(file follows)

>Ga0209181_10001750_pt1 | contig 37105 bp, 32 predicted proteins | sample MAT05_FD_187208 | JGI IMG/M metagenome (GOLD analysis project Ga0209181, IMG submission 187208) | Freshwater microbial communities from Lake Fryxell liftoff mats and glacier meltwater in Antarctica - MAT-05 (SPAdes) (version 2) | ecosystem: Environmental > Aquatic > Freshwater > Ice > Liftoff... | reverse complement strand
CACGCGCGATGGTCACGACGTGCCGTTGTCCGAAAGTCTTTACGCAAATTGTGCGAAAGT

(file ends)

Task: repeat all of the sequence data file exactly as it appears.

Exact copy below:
>Ga0209181_10001750_pt1 | contig 37105 bp, 32 predicted proteins | sample MAT05_FD_187208 | JGI IMG/M metagenome (GOLD analysis project Ga0209181, IMG submission 187208) | Freshwater microbial communities from Lake Fryxell liftoff mats and glacier meltwater in Antarctica - MAT-05 (SPAdes) (version 2) | ecosystem: Environmental > Aquatic > Freshwater > Ice > Liftoff... | reverse complement strand
CACGCGCGATGGTCACGACGTGCCGTTGTCCGAAAGTCTTTACGCAAATTGTGCGAAAGT